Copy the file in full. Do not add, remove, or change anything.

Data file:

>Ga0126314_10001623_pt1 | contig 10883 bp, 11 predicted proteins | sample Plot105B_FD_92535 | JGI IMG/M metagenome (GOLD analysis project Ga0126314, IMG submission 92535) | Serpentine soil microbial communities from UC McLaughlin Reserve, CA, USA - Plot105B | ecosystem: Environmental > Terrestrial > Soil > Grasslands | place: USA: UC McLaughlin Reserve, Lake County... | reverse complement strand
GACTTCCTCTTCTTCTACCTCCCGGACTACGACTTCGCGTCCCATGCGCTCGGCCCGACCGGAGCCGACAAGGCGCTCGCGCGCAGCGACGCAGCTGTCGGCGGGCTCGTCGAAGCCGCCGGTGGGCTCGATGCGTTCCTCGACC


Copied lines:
>Ga0126314_10001623_pt1 | contig 10883 bp, 11 predicted proteins | sample Plot105B_FD_92535 | JGI IMG/M metagenome (GOLD analysis project Ga0126314, IMG submission 92535) | Serpentine soil microbial communities from UC McLaughlin Reserve, CA, USA - Plot105B | ecosystem: Environmental > Terrestrial > Soil > Grasslands | place: USA: UC McLaughlin Reserve, Lake County... | reverse complement strand
GACTTCCTCTTCTTCTACCTCCCGGACTACGACTTCGCGTCCCATGCGCTCGGCCCGACCGGAGCCGACAAGGCGCTCGCGCGCAGCGACGCAGCTGTCGGCGGGCTCGTCGAAGCCGCCGGTGGGCTCGATGCGTTCCTCGACC